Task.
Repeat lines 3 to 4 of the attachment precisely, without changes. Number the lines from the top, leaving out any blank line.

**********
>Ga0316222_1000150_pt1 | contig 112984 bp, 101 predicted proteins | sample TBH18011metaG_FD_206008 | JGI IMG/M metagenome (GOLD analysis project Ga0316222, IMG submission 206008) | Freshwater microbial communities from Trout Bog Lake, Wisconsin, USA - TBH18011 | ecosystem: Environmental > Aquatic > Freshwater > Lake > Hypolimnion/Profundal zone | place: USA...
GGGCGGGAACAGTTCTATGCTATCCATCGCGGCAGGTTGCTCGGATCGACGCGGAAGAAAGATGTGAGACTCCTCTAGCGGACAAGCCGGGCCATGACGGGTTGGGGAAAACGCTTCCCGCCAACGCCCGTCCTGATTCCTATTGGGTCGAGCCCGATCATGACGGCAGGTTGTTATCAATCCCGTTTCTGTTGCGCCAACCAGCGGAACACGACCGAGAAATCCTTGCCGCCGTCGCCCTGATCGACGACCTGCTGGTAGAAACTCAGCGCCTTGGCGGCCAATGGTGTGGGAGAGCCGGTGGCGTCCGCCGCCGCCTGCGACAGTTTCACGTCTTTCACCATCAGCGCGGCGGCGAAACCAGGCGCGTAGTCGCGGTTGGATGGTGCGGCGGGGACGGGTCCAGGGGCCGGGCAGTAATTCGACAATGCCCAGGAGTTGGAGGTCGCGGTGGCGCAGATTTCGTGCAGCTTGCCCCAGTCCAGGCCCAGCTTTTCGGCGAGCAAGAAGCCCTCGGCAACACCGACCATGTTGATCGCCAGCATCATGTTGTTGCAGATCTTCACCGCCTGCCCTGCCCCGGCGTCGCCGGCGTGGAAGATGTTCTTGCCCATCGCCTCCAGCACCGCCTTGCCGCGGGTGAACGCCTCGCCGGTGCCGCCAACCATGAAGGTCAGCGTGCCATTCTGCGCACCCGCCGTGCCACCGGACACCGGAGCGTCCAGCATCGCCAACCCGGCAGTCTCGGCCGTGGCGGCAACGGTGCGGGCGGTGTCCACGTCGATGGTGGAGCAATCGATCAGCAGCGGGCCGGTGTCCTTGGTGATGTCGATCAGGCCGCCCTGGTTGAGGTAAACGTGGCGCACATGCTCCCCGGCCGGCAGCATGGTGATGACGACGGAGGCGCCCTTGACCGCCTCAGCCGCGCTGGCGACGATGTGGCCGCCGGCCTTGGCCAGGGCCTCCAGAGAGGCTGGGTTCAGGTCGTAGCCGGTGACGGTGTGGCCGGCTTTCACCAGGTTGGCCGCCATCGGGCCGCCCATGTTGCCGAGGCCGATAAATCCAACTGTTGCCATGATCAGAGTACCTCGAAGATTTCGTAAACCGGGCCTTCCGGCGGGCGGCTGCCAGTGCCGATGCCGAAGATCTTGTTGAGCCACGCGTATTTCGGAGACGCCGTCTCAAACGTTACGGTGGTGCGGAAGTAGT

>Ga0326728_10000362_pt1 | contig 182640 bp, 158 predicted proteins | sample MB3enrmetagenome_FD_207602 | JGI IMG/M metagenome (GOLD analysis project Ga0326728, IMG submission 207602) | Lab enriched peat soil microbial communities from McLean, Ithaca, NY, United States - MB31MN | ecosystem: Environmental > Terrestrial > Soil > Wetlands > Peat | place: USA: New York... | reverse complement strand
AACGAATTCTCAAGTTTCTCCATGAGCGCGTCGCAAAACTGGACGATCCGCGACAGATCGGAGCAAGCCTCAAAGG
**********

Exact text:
>Ga0326728_10000362_pt1 | contig 182640 bp, 158 predicted proteins | sample MB3enrmetagenome_FD_207602 | JGI IMG/M metagenome (GOLD analysis project Ga0326728, IMG submission 207602) | Lab enriched peat soil microbial communities from McLean, Ithaca, NY, United States - MB31MN | ecosystem: Environmental > Terrestrial > Soil > Wetlands > Peat | place: USA: New York... | reverse complement strand
AACGAATTCTCAAGTTTCTCCATGAGCGCGTCGCAAAACTGGACGATCCGCGACAGATCGGAGCAAGCCTCAAAGG